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, 41 (3), 440-450

S1P-Dependent Trafficking of Intracellular Yersinia Pestis Through Lymph Nodes Establishes Buboes and Systemic Infection

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S1P-Dependent Trafficking of Intracellular Yersinia Pestis Through Lymph Nodes Establishes Buboes and Systemic Infection

Ashley L St John et al. Immunity.

Abstract

Pathologically swollen lymph nodes (LNs), or buboes, characterize Yersinia pestis infection, yet how they form and function is unknown. We report that colonization of the draining LN (dLN) occurred due to trafficking of infected dendritic cells and monocytes in temporally distinct waves in response to redundant chemotactic signals, including through CCR7, CCR2, and sphingosine-1-phospate (S1P) receptors. Retention of multiple subsets of phagocytes within peripheral LNs using the S1P receptor agonist FTY720 or S1P1-specific agonist SEW2871 increased survival, reduced colonization of downstream LNs, and limited progression to transmission-associated septicemic or pneumonic disease states. Conditional deletion of S1P1 in mononuclear phagocytes abolished node-to-node trafficking of infected cells. Thus, Y. pestis-orchestrated LN remodeling promoted its dissemination via host cells through the lymphatic system but can be blocked by prevention of leukocyte egress from DLNs. These findings define a novel trafficking route of mononuclear phagocytes and identify S1P as a therapeutic target during infection.

Figures

Figure 1
Figure 1. Buboes Contain Intracellular Y. pestis
(A) H&E-stained LN sections, 24 hr after injection of saline or 1 × 105 CFU of the designated bacteria, illustrate the distinction between a normal hypertrophic LN (E. coli) and the early stages of a bubo (Y. pestis). Image was obtained at 10× magnification. (B) A LN sinus from the medullary region of an H&E-stained LN, 24 hr after infection of Y. pestis (40× magnification). (C) Intracellular rod-shaped bacilli are visible within a LN (left), imaged by TEM, 72 hr after Y. pestis injection in the footpad. The right panel is a lower magnification of this area demonstrating that the infected cell is morphologically consistent with a macrophage. Images are representative of ≥2 independent experiments.
Figure 2
Figure 2. Two Waves of Infected Cellular Compartments within dLNs
(A) The relative phenotype of infected cells within dLNs based on staining for surface markers CD11c and CD11b as a percentage of total infected cells, determined by flow cytometry using YP-OFP to detect infected cells (n ≥ 3). Populations of single-positive (SP) and double-positive (DP) cells for each marker are presented. Abbreviation: ND, not detected. For corresponding total cell numbers see Figure S2A. (B) Percentages of YP-OFP+ cells according to phenotype 24 hr after infection after footpad infection with 5 × 105 YP-OFP. n = 5; data are representative of two independent experiments. (C) Subsets of infected DCs (OFP+CD11c+IA/IE+) defined by flow cytometry as a percentage of total infected DCs. (D) The total numbers of iMono, moDC, and PMNs in either YP-OFP-infected or resting LNs were determined by flow cytometry at 24 hr. Data are representative of two independent experiments with n = 5. The ratio of each cell type is presented above the corresponding bars: resting:infected. for (B)–(D), gating strategies are included as in Figures S2C and S2D. (E) LN sections at 24 and 72 hr show a shift in the phenotype of the predominately infected cell (containing YP-OFP, red) from CD11c+ (green) to CD11c. In both images at least some infected cells appear to be CD11b+ (blue). All images are representative of three or more independent experiments with n ≥ 3. Colocalization images are provided in Figure S2E. (F) Real-time PCR was performed to quantify mRNA levels for the chemokines CCL2, CCL3, CCL4, and CXCL10 present in LNs infected with E. coli, S. Typhimurium, or Y. pestis. Data are representative of three independent experiments performed with RNA from individual LNs at each time point. For a time course of chemokine production in dLNs, see Figure S2E.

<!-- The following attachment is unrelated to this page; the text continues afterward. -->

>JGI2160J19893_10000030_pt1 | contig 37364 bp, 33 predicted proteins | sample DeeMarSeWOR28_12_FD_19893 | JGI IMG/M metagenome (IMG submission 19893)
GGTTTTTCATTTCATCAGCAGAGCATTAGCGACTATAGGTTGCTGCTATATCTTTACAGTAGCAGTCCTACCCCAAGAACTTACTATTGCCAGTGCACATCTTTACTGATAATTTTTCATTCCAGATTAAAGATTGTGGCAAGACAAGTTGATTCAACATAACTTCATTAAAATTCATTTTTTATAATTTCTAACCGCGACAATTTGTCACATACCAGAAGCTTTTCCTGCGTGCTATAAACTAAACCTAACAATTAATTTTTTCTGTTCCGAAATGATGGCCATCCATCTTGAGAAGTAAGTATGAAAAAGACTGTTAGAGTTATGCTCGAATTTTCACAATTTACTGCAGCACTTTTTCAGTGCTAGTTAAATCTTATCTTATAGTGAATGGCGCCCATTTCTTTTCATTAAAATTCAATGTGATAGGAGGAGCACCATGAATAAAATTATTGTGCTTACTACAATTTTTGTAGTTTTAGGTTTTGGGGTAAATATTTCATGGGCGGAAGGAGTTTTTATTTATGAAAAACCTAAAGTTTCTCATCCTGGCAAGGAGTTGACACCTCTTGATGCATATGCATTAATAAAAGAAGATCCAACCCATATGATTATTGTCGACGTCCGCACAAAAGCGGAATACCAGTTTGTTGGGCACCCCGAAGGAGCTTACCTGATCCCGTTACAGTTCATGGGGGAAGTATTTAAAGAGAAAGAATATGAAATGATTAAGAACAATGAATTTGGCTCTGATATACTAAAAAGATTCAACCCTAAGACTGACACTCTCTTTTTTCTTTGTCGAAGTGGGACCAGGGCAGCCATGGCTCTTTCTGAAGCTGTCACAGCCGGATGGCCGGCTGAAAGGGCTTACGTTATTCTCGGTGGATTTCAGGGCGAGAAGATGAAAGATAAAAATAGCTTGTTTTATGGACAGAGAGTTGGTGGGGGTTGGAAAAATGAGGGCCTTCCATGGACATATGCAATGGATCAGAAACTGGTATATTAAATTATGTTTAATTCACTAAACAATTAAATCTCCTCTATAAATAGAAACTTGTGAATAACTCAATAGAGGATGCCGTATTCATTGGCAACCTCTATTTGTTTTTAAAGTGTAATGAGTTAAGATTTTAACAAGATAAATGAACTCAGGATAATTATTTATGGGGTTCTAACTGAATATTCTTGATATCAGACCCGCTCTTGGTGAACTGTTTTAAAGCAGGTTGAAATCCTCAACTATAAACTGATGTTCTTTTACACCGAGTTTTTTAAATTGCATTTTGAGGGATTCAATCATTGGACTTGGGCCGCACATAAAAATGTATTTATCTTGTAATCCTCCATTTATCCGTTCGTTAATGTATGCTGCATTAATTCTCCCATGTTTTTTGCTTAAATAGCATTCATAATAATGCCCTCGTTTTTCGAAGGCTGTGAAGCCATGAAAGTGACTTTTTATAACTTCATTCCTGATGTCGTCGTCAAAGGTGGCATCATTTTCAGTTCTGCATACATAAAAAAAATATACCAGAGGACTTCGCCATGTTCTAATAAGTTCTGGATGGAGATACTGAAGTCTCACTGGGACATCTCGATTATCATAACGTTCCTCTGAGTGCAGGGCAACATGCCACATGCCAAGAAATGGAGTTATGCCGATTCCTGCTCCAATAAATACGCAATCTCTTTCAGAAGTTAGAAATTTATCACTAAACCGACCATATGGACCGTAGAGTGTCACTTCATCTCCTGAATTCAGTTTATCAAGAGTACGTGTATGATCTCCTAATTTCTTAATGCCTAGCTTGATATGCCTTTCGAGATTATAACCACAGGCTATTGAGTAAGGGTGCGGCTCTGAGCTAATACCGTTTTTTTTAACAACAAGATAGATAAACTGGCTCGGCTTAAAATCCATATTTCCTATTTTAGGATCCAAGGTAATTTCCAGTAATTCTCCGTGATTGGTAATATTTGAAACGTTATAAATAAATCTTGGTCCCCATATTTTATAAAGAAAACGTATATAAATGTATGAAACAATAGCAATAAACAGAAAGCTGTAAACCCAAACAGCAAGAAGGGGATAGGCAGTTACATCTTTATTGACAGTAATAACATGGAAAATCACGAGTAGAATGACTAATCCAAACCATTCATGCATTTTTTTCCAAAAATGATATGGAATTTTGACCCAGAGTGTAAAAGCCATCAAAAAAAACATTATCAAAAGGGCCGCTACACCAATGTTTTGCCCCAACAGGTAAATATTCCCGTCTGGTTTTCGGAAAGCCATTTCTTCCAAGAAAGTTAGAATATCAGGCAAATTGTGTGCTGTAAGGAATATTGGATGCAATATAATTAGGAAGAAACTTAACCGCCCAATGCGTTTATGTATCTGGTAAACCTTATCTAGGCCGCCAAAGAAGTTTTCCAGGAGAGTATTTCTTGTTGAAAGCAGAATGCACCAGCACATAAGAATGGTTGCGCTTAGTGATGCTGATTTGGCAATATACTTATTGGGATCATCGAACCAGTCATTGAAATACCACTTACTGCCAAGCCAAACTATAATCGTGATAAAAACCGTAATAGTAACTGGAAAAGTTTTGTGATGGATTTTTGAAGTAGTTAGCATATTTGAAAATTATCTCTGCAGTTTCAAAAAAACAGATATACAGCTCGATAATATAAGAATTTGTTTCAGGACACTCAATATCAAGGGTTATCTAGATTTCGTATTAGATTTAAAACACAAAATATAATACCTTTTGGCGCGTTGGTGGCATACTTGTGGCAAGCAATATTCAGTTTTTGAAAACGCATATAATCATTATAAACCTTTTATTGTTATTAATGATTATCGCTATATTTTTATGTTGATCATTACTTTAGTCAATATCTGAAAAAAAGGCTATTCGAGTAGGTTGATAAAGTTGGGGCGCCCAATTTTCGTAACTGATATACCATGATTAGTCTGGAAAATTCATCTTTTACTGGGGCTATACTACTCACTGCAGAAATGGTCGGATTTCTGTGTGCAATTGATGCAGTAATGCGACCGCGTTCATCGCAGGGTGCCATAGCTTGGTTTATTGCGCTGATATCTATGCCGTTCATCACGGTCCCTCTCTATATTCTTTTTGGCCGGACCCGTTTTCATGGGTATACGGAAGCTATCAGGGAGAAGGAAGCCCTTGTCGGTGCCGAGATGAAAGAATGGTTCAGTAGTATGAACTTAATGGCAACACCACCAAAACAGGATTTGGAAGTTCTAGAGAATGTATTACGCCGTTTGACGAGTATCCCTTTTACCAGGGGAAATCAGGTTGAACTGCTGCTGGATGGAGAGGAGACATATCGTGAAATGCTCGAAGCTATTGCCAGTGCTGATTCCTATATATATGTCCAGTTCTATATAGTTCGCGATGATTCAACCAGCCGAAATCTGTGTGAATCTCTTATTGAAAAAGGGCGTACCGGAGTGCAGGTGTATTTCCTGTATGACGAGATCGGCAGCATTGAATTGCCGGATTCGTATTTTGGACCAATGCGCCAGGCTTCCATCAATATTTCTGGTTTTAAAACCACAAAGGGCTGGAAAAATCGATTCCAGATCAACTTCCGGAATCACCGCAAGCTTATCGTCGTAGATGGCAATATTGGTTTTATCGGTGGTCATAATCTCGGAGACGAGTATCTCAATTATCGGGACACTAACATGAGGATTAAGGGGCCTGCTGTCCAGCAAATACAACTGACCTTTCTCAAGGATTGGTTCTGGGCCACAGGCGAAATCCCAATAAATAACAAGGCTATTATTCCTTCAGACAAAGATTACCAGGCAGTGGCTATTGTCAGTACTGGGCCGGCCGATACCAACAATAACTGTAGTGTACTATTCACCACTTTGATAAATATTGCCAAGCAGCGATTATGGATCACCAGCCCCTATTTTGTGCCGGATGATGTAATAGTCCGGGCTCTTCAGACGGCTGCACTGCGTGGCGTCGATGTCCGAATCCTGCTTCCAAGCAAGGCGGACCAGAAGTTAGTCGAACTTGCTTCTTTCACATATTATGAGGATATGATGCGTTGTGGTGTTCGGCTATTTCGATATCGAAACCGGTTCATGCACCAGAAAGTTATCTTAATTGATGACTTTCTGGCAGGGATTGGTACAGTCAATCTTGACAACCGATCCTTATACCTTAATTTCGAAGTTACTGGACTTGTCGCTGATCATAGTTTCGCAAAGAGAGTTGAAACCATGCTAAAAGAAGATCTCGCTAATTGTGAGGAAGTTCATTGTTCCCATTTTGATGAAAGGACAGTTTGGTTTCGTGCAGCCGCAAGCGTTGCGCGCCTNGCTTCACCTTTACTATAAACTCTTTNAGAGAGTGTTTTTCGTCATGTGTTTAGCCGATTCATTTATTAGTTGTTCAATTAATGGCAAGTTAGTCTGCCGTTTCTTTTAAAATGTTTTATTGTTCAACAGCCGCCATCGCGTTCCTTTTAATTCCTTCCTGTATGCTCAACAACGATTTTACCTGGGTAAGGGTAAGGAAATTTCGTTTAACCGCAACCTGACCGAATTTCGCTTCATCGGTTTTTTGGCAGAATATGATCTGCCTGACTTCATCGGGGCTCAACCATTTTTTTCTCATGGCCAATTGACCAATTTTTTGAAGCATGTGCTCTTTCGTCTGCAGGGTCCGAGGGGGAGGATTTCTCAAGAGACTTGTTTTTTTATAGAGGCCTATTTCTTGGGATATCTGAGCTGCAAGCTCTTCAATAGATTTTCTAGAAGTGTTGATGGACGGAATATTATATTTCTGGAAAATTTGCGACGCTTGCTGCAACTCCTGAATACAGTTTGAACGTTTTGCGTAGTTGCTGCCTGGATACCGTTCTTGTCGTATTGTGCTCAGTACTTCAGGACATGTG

Figure 3
Figure 3. CCR7- and CCR2-Directed Migration Enhance Y. pestis Virulence In Vivo
(A and B) Graph represents the total numbers of Y. pestis-infected cells (OFP+) within popliteal DLNs at 24 hr after infection with (A) Ccr2−/− mice and C57BL/6 controls or (B) Ccr7−/− mice and BALB/c controls. The cell counts for OFP+ subsets that were single or double positive for surface markers CD11c and CD11b were determined by flow cytometry. p < 0.0001 by two-way ANOVA. (C) Relative CCL2 expression in dLNs, 24 hr after infection of C57BL/6 mice with Y. pestis. Mice were administered an anti-CCL21 or isotype control (IC) antibody treatment 12 hr prior to infection. Real-time PCR data are representative of three independent experiments using RNA isolated from single LNs; p < 0.05 by Student’s t test. (D) Total numbers of CD11c+ cells in the dLNs of mice were determined by flow cytometry, 24 hr after Y. pestis infection and with pretreatment with either IC or anti-CCL21 blocking antibody. Pretreatment with anti-CCL21 reduced the numbers of CD11c+ cells in dLNs; p < 0.05 by Student’s t test with n = 3. (E) Significantly reduced CFUs were recovered from dLNs after pretreatment with anti-CCL21 blocking antibody compared to IC pretreatment, determined by Student’s t test (p = 0.0006, n = 4). (F) CFU data obtained day 3 after infection by isolating, homogenizing, and plating Y. pestis from spleen (left) or lung (right) tissue from Ccr2−/− or C57BL/6 control mice. Differences are not significant by ANOVA (p = 0.35); n = 6, pooled from two independent experiments. ND indicates not detected. (G) Survival of Ccr2−/− and C57BL/6 mice after subcutaneous infection with Y. pestis (n = 9–10, pooled from two independent experiments). Ccr2−/− mice survived significantly longer; p = 0.009. (H) CFU data for the spleen (left) and lung (right) for Ccr7−/− mice and BALB/c controls. Differences are not significant by ANOVA (p = 0.06); n = 6–7, pooled from two independent experiments. (I) Survival of Ccr7−/− and Balb/c mice after subcutaneous infection with Y. pestis (n = 5–10, pooled from 2 independent experiments). Ccr7−/− mice survived significantly longer; p = 0.0002. For all infections in this Figure, 1 × 105 CFU of Y. pestis were injected in footpads for Ccr2−/− and C57BL/6 mice and 1 × 107CFU of Y. pestis were injected for Ccr7−/− and Balb/c mice.